A novel Shiva Naipaul wrote in his twenties still illumines Mahesh Rao’s world. What if Sir Vidia’s less famous sibling had stuck around a little longer?
A ragged bit of sticky tape holds the top half of the spine together. the corners of the last fifty pages have been discoloured, the white letters on the back cover turning teal with age. My copy of Shiva Naipaul’s first novel, Fireflies, was bought in the Nation bookstore at the New Stanley hotel, Nairobi, in the late 1980s. Since then, whenever I’ve moved, it has been one of the first things I’ve packed.
When I first read the book as a teenager, I was probably most attracted to it by its setting. The Trinidad that leapt out of its pages was excitingly foreign, yet oddly familiar: the boarding houses and rum shops of port of Spain, drab suburbs straining for an unattainable grandeur, villages strung out along narrow roads looping through sugarcane fields. From my own life in Kenya, I recognised something of the complex interactions of the different racial groups in Trinidadian society. And I thrilled at the dazzling dialogue— here at last was English; not the staid textbook version, but a zesty, colloquial idiom, which had a legitimacy I had never known.
It is, however, by rereading the novel every three or four years that I have come to recognise Fireflies as the master-piece that it is. At the heart of the book is Baby Lutchman, youngest of the Khoja sisters, part of a large orthodox hindu family that refuses to acknowledge its declining social and political significance. A superbly balanced synthesis of ruthless tragedy and sublime comedy, the narrative reveals the delicacy of the structures on which this world rests. When the Khoja matriarch finally dies, her position is inherited by her son, Govind, a man whose many concerns include the danger of his name “becoming mud” in Cambridge.
Starting from the Khoja ancestral home, we are led through a great dance of social interactions at weddings, funerals and religious gatherings, in suburban sitting rooms and rural teashops, over garden fences and on debris-covered beaches, all presented with acute psychological insight, as well as a splendid sense of mischief. Yet always we return to the figure of baby. She makes the best of her marriage to ram, a choleric man given to unpredictable enthusiasms who, when considering his wife, tries “to think only of her nose”. Her aspirations lead her into a range of entrepreneurial endeavours and at every stage she remains doughty and optimistic. old orders shatter and random cruelties occur. But baby remains “on the whole, not displeased” with the way her commonplace ambitions are whittled down to the most meagre contentment. Fireflies is above all a tale of the heroism of the ordinary.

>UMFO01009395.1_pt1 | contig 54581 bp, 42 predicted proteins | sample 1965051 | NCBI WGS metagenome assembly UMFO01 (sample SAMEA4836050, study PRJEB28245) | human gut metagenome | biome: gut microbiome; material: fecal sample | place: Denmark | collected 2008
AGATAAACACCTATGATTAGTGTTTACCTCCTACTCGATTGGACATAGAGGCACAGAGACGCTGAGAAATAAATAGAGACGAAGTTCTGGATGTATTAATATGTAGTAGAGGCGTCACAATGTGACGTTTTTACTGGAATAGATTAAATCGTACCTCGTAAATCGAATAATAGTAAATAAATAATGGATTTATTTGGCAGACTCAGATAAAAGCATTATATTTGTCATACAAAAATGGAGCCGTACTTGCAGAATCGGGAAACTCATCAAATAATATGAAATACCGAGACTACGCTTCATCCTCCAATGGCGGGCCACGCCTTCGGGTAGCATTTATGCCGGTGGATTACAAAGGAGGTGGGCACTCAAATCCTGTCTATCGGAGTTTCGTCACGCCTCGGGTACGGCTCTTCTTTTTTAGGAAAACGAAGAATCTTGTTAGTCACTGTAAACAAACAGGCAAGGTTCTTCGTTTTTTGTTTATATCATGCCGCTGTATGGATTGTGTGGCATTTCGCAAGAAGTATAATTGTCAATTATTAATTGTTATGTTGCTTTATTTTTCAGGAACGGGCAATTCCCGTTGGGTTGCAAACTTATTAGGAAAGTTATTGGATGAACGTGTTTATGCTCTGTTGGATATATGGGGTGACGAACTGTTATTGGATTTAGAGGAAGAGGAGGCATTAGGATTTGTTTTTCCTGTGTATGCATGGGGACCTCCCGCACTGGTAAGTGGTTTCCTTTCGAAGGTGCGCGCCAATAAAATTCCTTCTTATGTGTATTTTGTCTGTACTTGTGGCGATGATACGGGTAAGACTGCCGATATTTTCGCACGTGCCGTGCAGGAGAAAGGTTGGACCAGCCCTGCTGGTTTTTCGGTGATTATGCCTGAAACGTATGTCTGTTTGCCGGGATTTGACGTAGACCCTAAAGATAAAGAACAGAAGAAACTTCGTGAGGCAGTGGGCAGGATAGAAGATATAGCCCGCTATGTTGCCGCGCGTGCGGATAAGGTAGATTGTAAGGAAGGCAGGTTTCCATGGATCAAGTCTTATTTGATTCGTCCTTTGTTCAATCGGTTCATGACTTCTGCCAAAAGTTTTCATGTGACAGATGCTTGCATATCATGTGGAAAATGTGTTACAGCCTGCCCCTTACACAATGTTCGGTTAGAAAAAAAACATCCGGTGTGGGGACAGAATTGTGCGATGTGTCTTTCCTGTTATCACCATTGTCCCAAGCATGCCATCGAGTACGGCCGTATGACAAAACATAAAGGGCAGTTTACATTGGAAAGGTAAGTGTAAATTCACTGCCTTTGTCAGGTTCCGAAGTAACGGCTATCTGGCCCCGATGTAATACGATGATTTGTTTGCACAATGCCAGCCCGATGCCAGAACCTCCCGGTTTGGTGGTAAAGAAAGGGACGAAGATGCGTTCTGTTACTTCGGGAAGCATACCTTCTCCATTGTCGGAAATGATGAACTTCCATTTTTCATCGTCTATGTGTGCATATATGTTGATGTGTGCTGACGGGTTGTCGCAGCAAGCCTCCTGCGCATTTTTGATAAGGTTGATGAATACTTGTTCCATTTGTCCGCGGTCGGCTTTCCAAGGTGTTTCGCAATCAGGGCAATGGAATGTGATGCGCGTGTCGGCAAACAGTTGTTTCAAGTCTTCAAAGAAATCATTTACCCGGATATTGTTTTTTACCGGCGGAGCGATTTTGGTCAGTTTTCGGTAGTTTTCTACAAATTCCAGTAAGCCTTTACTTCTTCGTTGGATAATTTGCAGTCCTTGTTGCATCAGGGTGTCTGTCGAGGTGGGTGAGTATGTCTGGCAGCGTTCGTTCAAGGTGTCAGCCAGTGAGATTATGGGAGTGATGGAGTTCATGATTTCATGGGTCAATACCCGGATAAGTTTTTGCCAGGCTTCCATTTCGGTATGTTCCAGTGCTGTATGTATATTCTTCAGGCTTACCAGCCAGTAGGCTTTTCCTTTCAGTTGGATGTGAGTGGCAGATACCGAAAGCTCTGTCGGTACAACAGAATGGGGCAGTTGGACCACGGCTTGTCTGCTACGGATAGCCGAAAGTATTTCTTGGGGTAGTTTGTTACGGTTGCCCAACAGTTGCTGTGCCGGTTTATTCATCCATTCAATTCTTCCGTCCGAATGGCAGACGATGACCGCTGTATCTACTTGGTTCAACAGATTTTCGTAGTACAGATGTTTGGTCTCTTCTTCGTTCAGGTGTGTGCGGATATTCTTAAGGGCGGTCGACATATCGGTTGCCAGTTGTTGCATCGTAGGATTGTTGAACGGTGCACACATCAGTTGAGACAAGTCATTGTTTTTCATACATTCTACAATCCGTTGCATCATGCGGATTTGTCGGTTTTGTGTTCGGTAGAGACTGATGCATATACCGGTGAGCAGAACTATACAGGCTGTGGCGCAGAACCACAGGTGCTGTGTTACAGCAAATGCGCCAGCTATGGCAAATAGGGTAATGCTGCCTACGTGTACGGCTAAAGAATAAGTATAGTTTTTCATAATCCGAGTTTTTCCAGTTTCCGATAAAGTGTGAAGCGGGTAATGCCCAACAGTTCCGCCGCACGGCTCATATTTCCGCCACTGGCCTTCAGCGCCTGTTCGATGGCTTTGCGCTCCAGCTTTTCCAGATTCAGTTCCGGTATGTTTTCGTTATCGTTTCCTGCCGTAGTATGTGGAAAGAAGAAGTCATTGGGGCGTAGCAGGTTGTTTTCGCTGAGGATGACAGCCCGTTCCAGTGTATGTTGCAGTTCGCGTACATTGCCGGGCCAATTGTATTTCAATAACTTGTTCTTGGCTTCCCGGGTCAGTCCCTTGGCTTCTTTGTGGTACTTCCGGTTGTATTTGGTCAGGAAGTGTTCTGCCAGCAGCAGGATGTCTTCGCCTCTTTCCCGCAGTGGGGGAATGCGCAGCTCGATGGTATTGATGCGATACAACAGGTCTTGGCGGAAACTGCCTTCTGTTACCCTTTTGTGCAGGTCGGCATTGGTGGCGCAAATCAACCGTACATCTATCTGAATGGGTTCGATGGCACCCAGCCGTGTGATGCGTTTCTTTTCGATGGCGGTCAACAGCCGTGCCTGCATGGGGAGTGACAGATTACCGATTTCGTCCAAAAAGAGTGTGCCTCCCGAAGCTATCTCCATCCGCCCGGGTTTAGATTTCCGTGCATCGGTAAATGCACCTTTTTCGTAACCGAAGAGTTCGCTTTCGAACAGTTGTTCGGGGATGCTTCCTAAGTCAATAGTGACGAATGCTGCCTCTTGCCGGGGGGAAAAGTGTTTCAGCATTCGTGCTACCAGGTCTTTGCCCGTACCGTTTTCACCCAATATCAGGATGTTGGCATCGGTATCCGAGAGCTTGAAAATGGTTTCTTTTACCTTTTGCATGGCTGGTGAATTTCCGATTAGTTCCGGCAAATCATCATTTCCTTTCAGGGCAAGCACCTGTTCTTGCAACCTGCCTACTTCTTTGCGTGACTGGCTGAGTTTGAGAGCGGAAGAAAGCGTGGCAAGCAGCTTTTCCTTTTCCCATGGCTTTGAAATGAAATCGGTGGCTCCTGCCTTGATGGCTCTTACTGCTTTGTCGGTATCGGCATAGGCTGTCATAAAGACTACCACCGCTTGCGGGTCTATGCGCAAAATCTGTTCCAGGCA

Shiva Naipaul died in 1985, aged 40. For those of us who only ever knew him through his writing, there will always be sadness at the thought of the works he might have gone on to create. It is a comfort, however, to think that there are still many readers who haven’t yet discovered Fireflies; to imagine what they will experience when they finish reading it.
I sometimes wish I could read it again for the first time.
Mahesh Rao’s first novel, The Smoke Is Rising, won the Tata Literature Live! First Book Award for fiction in 2014.
Mahesh Rao was born and brought up in Kenya. His short fiction has been shortlisted for the Commonwealth Short Story Prize, the Bridport Prize and the Zoetrope: All-Story Short Fiction Contest, and has appeared in numerous journals and magazines. His first novel, The Smoke Is Rising, won the Tata First Book Award for fiction.